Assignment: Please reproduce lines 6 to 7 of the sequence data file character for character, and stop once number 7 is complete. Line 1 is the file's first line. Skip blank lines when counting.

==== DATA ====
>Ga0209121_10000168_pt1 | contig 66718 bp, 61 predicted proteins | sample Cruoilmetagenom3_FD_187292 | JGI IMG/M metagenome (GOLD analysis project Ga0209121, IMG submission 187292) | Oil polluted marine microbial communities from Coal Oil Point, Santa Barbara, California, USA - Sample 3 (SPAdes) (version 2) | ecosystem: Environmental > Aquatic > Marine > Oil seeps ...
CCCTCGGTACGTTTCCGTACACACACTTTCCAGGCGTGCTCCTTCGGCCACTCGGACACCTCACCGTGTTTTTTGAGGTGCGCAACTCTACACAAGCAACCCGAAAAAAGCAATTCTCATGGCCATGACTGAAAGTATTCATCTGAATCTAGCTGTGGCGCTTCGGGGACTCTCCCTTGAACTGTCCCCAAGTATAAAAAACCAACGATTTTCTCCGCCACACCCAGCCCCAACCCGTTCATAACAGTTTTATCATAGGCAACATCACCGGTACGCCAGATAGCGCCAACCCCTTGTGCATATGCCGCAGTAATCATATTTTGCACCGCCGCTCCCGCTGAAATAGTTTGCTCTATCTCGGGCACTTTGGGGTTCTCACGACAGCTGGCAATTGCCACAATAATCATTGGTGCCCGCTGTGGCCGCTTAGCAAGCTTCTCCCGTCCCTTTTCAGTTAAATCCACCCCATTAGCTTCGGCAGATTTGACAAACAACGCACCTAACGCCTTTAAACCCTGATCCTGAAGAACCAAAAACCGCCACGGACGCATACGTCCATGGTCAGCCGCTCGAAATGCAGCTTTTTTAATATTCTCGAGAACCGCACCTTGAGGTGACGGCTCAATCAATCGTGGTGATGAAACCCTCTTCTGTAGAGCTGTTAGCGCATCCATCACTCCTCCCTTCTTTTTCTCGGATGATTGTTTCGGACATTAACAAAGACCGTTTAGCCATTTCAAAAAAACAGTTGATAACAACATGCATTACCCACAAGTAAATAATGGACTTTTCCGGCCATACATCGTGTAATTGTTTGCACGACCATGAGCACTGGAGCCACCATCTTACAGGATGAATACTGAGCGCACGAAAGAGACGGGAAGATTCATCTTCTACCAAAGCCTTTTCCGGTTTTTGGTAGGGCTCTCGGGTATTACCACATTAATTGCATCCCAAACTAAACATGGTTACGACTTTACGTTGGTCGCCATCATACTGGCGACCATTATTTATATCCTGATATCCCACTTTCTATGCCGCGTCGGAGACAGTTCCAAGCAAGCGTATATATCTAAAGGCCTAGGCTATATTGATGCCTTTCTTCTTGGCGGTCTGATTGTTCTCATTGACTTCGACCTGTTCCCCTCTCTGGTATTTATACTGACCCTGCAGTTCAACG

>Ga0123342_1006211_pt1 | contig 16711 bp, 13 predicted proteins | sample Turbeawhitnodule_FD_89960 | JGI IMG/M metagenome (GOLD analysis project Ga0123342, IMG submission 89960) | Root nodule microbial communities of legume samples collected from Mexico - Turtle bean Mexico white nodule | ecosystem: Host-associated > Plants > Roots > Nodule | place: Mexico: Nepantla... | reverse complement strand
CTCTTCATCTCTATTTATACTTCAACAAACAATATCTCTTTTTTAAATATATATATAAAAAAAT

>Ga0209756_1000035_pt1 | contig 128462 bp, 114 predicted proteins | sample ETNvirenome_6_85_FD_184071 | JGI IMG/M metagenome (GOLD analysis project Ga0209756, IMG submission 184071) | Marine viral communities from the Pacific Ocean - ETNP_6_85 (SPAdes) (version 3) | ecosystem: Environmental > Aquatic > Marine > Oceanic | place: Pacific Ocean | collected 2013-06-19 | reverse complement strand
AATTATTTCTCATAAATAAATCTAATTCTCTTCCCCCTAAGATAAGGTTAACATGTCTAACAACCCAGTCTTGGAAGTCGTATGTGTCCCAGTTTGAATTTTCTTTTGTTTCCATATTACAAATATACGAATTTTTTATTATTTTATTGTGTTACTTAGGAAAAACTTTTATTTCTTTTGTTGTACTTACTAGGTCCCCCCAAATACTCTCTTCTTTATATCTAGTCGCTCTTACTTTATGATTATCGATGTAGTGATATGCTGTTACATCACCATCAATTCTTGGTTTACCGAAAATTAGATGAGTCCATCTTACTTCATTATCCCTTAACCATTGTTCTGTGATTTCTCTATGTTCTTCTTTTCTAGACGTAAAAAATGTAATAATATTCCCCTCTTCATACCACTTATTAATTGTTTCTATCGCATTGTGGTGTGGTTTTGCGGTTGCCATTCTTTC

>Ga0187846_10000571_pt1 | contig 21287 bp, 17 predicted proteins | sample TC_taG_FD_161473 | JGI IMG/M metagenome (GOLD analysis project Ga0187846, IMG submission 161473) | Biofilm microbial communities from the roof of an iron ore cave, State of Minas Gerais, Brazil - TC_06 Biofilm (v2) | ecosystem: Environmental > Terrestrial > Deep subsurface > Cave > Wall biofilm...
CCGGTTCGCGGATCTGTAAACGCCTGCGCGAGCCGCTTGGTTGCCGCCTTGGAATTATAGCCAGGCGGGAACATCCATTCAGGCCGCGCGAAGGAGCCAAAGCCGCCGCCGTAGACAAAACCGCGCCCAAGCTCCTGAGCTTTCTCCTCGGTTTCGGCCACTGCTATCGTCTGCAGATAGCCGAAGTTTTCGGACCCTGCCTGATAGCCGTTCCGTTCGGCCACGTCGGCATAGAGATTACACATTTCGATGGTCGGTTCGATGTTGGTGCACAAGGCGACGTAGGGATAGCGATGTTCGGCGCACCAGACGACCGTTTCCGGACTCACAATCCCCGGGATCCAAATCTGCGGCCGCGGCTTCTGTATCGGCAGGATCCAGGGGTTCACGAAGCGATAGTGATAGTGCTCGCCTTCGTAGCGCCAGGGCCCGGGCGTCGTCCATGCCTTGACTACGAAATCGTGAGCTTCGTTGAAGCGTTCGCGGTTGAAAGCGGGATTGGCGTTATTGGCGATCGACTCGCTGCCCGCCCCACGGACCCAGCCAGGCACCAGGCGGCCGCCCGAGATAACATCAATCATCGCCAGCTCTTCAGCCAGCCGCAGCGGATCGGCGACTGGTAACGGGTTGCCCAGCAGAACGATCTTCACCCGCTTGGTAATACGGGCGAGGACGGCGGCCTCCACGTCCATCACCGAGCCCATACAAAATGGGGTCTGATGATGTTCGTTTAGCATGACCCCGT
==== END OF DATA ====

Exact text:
AATTATTTCTCATAAATAAATCTAATTCTCTTCCCCCTAAGATAAGGTTAACATGTCTAACAACCCAGTCTTGGAAGTCGTATGTGTCCCAGTTTGAATTTTCTTTTGTTTCCATATTACAAATATACGAATTTTTTATTATTTTATTGTGTTACTTAGGAAAAACTTTTATTTCTTTTGTTGTACTTACTAGGTCCCCCCAAATACTCTCTTCTTTATATCTAGTCGCTCTTACTTTATGATTATCGATGTAGTGATATGCTGTTACATCACCATCAATTCTTGGTTTACCGAAAATTAGATGAGTCCATCTTACTTCATTATCCCTTAACCATTGTTCTGTGATTTCTCTATGTTCTTCTTTTCTAGACGTAAAAAATGTAATAATATTCCCCTCTTCATACCACTTATTAATTGTTTCTATCGCATTGTGGTGTGGTTTTGCGGTTGCCATTCTTTC

>Ga0187846_10000571_pt1 | contig 21287 bp, 17 predicted proteins | sample TC_taG_FD_161473 | JGI IMG/M metagenome (GOLD analysis project Ga0187846, IMG submission 161473) | Biofilm microbial communities from the roof of an iron ore cave, State of Minas Gerais, Brazil - TC_06 Biofilm (v2) | ecosystem: Environmental > Terrestrial > Deep subsurface > Cave > Wall biofilm...